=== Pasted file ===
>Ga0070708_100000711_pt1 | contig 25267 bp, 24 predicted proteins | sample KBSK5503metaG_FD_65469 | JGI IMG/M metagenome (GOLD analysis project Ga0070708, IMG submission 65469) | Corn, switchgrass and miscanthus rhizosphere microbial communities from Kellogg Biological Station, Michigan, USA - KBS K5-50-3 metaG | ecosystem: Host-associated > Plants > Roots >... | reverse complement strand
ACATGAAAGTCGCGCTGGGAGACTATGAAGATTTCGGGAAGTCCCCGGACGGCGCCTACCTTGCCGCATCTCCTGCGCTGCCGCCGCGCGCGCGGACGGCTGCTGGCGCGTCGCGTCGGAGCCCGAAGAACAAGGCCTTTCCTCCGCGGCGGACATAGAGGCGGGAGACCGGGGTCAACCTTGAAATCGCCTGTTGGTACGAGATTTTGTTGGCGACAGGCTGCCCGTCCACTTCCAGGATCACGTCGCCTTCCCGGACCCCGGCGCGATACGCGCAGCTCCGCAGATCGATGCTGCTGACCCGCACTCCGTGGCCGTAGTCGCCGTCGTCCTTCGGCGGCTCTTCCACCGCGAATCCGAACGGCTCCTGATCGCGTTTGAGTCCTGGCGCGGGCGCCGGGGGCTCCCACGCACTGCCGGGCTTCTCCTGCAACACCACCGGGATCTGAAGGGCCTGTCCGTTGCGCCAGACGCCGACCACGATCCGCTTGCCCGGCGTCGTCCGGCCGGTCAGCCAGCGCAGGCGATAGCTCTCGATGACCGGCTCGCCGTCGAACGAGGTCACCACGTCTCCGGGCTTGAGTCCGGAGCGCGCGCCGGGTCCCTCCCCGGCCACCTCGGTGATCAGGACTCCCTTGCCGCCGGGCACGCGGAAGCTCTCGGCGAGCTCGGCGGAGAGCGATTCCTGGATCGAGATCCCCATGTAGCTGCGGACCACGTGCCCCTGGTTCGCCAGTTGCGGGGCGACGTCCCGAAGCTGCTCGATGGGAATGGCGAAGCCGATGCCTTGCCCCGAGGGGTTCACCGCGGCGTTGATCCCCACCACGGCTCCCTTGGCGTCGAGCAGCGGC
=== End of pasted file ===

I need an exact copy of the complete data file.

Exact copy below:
>Ga0070708_100000711_pt1 | contig 25267 bp, 24 predicted proteins | sample KBSK5503metaG_FD_65469 | JGI IMG/M metagenome (GOLD analysis project Ga0070708, IMG submission 65469) | Corn, switchgrass and miscanthus rhizosphere microbial communities from Kellogg Biological Station, Michigan, USA - KBS K5-50-3 metaG | ecosystem: Host-associated > Plants > Roots >... | reverse complement strand
ACATGAAAGTCGCGCTGGGAGACTATGAAGATTTCGGGAAGTCCCCGGACGGCGCCTACCTTGCCGCATCTCCTGCGCTGCCGCCGCGCGCGCGGACGGCTGCTGGCGCGTCGCGTCGGAGCCCGAAGAACAAGGCCTTTCCTCCGCGGCGGACATAGAGGCGGGAGACCGGGGTCAACCTTGAAATCGCCTGTTGGTACGAGATTTTGTTGGCGACAGGCTGCCCGTCCACTTCCAGGATCACGTCGCCTTCCCGGACCCCGGCGCGATACGCGCAGCTCCGCAGATCGATGCTGCTGACCCGCACTCCGTGGCCGTAGTCGCCGTCGTCCTTCGGCGGCTCTTCCACCGCGAATCCGAACGGCTCCTGATCGCGTTTGAGTCCTGGCGCGGGCGCCGGGGGCTCCCACGCACTGCCGGGCTTCTCCTGCAACACCACCGGGATCTGAAGGGCCTGTCCGTTGCGCCAGACGCCGACCACGATCCGCTTGCCCGGCGTCGTCCGGCCGGTCAGCCAGCGCAGGCGATAGCTCTCGATGACCGGCTCGCCGTCGAACGAGGTCACCACGTCTCCGGGCTTGAGTCCGGAGCGCGCGCCGGGTCCCTCCCCGGCCACCTCGGTGATCAGGACTCCCTTGCCGCCGGGCACGCGGAAGCTCTCGGCGAGCTCGGCGGAGAGCGATTCCTGGATCGAGATCCCCATGTAGCTGCGGACCACGTGCCCCTGGTTCGCCAGTTGCGGGGCGACGTCCCGAAGCTGCTCGATGGGAATGGCGAAGCCGATGCCTTGCCCCGAGGGGTTCACCGCGGCGTTGATCCCCACCACGGCTCCCTTGGCGTCGAGCAGCGGC